Should end of the semester student evaluations for professors be released to students when they are signing up for classes? Well, that is the question that our student government has seemed to answer for us — and it is yes.
This is mainly because ratemyprofessor.com, which is heavily referred to in the SGA resolution, isn’t a credible source when looking up information about possible professors. The evaluations are meant for the administration so they can determine how well a professor is doing, not so students can be picky about which professor to take or not to take.
In the resolution, it states that releasing these evaluations to students would “benefit the overall academic success of students…eliminating ratemyprofessor.com as the default research option for many students.” But the website isn’t the default option. Yes, students use it but it isn’t as unreliable as SGA is making it out to be.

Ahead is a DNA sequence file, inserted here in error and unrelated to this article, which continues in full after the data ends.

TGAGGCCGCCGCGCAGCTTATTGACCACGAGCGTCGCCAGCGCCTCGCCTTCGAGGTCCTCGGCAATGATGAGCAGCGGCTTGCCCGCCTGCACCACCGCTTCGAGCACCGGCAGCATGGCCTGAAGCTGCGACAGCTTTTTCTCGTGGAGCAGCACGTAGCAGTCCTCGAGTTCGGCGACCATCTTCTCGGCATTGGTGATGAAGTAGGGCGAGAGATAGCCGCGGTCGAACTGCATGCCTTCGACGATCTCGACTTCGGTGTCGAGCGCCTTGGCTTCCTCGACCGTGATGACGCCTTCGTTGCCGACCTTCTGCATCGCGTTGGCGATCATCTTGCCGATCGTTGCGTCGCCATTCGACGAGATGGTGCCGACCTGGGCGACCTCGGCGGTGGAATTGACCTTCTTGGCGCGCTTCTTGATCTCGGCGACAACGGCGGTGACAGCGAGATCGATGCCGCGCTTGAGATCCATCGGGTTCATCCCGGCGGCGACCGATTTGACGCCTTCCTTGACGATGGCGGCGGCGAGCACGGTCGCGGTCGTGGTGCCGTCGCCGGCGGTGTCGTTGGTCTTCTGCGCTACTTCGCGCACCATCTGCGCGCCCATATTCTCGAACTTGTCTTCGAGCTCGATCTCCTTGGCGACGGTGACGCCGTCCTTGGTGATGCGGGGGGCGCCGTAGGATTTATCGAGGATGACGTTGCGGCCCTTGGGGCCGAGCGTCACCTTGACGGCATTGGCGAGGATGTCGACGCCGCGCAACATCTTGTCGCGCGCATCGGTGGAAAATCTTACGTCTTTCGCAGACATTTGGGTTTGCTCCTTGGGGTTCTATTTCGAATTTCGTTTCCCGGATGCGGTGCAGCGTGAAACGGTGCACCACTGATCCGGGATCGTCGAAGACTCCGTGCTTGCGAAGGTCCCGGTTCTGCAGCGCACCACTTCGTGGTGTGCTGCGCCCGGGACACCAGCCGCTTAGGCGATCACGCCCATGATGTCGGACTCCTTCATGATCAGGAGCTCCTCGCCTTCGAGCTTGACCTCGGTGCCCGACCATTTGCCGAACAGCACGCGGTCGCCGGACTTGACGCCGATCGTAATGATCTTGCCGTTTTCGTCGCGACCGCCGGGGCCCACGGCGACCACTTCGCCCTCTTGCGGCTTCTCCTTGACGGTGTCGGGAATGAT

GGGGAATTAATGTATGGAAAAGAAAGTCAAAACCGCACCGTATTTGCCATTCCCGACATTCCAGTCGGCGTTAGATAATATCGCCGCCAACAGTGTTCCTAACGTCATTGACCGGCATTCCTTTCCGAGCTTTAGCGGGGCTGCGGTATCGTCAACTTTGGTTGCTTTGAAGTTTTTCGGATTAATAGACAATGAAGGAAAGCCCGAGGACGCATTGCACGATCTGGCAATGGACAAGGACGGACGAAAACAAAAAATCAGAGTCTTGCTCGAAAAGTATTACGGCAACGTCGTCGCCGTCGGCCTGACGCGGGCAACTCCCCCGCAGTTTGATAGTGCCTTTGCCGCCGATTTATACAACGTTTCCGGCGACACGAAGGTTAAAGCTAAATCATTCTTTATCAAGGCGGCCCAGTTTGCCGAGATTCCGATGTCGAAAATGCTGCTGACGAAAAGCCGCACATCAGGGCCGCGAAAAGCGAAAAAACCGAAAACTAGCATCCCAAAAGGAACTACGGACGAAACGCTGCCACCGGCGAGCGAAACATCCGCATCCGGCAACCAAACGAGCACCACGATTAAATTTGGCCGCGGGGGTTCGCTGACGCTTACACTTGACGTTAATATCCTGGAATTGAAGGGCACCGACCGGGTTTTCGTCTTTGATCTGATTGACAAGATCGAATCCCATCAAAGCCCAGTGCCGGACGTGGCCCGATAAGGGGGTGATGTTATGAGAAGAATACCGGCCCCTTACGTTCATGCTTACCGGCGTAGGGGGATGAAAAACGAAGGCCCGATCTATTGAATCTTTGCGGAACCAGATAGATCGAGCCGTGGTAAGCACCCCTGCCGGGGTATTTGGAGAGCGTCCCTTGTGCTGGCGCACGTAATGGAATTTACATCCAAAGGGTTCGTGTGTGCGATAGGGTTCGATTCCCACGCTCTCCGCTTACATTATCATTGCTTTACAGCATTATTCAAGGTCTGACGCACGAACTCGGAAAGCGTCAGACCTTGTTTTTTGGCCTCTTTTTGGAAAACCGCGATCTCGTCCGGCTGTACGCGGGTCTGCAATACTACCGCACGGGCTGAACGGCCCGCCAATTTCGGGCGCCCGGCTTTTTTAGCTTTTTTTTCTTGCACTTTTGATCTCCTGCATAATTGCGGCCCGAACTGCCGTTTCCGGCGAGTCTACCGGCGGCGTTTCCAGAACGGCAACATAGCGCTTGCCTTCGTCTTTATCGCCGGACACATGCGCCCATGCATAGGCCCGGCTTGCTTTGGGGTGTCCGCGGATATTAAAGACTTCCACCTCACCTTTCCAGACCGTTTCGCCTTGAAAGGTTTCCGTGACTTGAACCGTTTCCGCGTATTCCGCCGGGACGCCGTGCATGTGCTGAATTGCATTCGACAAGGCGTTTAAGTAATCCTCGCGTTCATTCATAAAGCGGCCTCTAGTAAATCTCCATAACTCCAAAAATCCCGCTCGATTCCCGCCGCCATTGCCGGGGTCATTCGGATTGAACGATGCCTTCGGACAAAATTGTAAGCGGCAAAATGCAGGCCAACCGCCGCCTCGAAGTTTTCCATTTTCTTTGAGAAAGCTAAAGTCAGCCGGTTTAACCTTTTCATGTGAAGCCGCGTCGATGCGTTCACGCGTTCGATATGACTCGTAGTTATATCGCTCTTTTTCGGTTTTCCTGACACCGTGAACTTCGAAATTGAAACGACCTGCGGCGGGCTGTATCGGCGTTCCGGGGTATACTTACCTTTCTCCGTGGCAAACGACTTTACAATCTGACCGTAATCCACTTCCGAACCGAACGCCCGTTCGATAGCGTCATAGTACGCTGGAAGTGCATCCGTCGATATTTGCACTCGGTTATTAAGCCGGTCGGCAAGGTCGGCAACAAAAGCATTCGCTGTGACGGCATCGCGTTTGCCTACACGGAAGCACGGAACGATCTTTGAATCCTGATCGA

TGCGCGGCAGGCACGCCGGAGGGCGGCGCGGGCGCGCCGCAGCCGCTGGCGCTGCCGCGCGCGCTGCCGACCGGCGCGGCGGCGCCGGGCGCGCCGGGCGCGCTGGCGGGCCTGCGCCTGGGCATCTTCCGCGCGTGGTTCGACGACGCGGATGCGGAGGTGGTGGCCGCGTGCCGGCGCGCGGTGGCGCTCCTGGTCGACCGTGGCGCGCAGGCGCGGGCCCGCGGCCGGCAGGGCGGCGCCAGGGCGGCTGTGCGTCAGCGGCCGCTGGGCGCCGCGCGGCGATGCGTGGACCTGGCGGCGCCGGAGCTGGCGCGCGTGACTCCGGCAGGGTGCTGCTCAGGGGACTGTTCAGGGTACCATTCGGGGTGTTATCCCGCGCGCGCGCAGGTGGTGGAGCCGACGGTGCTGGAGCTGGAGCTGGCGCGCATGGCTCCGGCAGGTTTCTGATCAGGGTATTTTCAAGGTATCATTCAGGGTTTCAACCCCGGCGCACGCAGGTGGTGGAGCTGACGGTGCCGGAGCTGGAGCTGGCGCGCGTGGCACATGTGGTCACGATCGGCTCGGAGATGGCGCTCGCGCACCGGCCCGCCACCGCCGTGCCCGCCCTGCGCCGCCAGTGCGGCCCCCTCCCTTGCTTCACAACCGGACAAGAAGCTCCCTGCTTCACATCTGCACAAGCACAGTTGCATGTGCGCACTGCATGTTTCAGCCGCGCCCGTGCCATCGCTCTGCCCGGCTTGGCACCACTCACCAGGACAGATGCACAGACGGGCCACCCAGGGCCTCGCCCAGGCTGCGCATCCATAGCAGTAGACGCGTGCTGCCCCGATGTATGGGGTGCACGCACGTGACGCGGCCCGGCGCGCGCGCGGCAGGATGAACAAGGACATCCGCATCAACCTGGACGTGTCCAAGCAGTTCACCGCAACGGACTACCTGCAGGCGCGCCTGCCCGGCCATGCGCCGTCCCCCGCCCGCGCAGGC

Granted, having a professor’s hottness as a rating isn’t the best way to judge whether or not to take a class with that person, but if a certain professor has 30 ratings and they are all good ratings it is safe to say that the professor is at the very least competent in his or her class. There are a few strange ratings and comments here and there but that is to be expected.
The student evaluations that SGA is after won’t be any different from those on ratemyprofessor.com. Some students take the evals seriously, but there are those that don’t do them or rush through them and don’t leave any comments.
Relying on someone else’s evaluation/opinion of a professor is not what selecting classes should be about. It should be about selecting classes you need rather than the professor teaching it.